Many aircraft purchasers do not consider the substantial state sales and use tax implications involved with the transaction, at least not before it’s too late. If the airplane or helicopter is purchased outside of state, the state sales tax is often not charged. However, upon bringing the aircraft home to the state, state sales tax is generally due thanks to specific sales and use tax laws around aircraft purchases. Ignoring the state sales and use tax rules can often result in a collection letter from the state revenue agency for unpaid use tax on the aircraft.
Surprisingly, each state is relatively efficient at catching aircraft owners looking to thwart sales and use tax. The state has access to the Federal Aviation Administration’s (“FAA”) Aircraft Registry, which lists all registered aircraft and provides a local address for the owner. If state sales and use tax was not paid on the plane or helicopter, you will likely receive a notice from the state requesting sales and use tax. More archaically, state revenue representatives will actually visit local airports and note the tail numbers of new resident aircraft, then issue notices to the owners that did not pay sales and use tax based on tail numbers.
There are several planning techniques to avoid state sales and use tax on your winged companion. For example, many owners opt to form a company and register for the state sales and use tax. Along with registration comes the designation as a dealer. As a dealer, the company can purchase the aircraft tax-free for resale or re-rental and only owe tax on the nominal rental charge to the owner and other users.
Unfortunately, some states have mechanisms to prevent aircraft purchasers from engaging in state sales and use tax-saving techniques. For example, in Ohio, a company was created and purchased a 2012 Socata TBM 700 for just under $3 million. The single-engine turboprop aircraft was only dry-leased to its owner and done so at a mere $500 per hour. Because the auditor did not believe the lease was at fair market value and the creation of the business did not meet Ohio’s definition, which requires that it be an activity for the object of gain, benefit, or advantage.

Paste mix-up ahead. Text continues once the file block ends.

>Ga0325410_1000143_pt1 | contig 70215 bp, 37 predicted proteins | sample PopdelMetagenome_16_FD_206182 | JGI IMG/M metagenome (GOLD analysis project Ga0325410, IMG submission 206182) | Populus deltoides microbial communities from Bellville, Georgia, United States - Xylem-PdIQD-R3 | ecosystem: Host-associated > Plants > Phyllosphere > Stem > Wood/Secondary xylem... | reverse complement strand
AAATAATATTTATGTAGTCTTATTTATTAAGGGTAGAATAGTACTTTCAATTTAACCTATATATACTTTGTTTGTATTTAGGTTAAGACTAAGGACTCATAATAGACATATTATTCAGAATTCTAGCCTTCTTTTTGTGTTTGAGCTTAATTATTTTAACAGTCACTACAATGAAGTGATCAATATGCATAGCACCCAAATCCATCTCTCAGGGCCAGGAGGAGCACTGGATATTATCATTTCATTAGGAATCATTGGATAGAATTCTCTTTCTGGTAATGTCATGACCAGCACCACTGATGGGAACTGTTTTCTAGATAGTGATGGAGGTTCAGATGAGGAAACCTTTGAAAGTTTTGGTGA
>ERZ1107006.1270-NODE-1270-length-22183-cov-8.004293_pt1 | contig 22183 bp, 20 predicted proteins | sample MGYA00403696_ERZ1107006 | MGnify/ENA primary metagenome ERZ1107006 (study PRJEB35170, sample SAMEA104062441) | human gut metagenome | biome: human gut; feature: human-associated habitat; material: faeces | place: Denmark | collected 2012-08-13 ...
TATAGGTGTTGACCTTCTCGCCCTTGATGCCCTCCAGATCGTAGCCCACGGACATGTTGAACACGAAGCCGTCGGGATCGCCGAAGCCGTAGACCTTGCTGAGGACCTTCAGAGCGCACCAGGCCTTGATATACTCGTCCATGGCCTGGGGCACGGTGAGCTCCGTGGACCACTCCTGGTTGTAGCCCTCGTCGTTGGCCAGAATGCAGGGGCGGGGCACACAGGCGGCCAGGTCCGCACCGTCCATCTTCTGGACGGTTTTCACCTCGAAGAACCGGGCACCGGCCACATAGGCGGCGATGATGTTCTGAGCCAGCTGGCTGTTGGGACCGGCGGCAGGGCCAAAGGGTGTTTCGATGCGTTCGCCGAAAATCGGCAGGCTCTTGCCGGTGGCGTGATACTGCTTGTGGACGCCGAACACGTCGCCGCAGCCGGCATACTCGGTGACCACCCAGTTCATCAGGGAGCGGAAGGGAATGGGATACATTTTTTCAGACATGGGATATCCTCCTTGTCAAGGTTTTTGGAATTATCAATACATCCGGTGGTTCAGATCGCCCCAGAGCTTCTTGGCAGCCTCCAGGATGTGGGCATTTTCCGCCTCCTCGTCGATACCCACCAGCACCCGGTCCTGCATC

Ultimately, the taxpayer appealed the assessment to the Ohio Board of Tax Appeals. Unlike most states, Ohio had a Supreme Court ruling on the books (Pi in the Sky 155 Ohio St 113) with virtually identical facts. In the case, the court found that the plane was never marketed to anyone besides the member, the rental rate was not reasonable, and the plane was used primarily for personal reasons, the special purpose entity was not a “business” for Ohio sales and use tax purposes. Based on the pi in the sky case, the Board of Tax Appeals ruled in favor of the agency.
Despite most states lacking an unfavorable opinion like Ohio, the case serves as some guidance when forming a special purpose entity to avoid sales and use tax. The Taxpayer could consider marketing the plane to others, making the rental amount commercially reasonable, and not using the plane solely for personal reasons. Had this been followed, even in Ohio, a different outcome is possible.
More importantly, if you are purchasing an aircraft, there are some sales and use tax planning opportunities for you. If, however, you did not plan ahead, what can be done if the state sales and use tax is due on your previously purchased aircraft?
If the state has not already contacted you or your client’s business, you are likely eligible for the state’s Voluntary Disclosure program. By taking advantage of the Voluntary Disclosure Program, you can come forward and pay your past-due state sales and use tax and avoid costly penalties. It can also provide critical peace of mind so the state sales and use tax doesn’t keep you awake at night. It is crucial, however, that you file for the voluntary disclosure IMMEDIATELY. If the state reaches out first, voluntary disclosures are generally off the table.
Some aircraft owners unexpectedly receive a state sales and use tax audit notice or even an assessment. In this case, there are usually opportunities to fight the assessment by filing an appeal or protest. Imperatively, the protest or appeal must be timely filed, and it is critical to have a state sales and use tax attorney or professional on your team.
Like most industries, state sales and use tax rules on aircraft purchases can be incredibly complex. Knowing and understanding the rules can save you by planning ahead. However, if you did not consider sales and use tax implications before purchasing, you can strike first by filing a voluntary disclosure or challenge the state if you have already been assessed. More importantly, having a sales tax team on your side can save you thousands of dollars. Contact us today for a free consultation.
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